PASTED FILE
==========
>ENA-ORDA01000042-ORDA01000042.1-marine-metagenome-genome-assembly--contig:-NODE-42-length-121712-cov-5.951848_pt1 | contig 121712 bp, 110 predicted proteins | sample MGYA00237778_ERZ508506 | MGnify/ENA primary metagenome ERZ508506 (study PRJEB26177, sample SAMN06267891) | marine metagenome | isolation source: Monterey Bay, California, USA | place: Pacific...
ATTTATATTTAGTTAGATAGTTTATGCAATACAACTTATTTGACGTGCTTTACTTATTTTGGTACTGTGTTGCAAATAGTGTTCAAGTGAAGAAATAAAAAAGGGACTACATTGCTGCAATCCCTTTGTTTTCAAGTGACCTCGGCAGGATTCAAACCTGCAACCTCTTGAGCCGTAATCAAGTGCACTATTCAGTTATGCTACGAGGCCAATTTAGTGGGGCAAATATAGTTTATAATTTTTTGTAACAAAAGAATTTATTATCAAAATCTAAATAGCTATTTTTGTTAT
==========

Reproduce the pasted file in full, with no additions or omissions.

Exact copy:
>ENA-ORDA01000042-ORDA01000042.1-marine-metagenome-genome-assembly--contig:-NODE-42-length-121712-cov-5.951848_pt1 | contig 121712 bp, 110 predicted proteins | sample MGYA00237778_ERZ508506 | MGnify/ENA primary metagenome ERZ508506 (study PRJEB26177, sample SAMN06267891) | marine metagenome | isolation source: Monterey Bay, California, USA | place: Pacific...
ATTTATATTTAGTTAGATAGTTTATGCAATACAACTTATTTGACGTGCTTTACTTATTTTGGTACTGTGTTGCAAATAGTGTTCAAGTGAAGAAATAAAAAAGGGACTACATTGCTGCAATCCCTTTGTTTTCAAGTGACCTCGGCAGGATTCAAACCTGCAACCTCTTGAGCCGTAATCAAGTGCACTATTCAGTTATGCTACGAGGCCAATTTAGTGGGGCAAATATAGTTTATAATTTTTTGTAACAAAAGAATTTATTATCAAAATCTAAATAGCTATTTTTGTTAT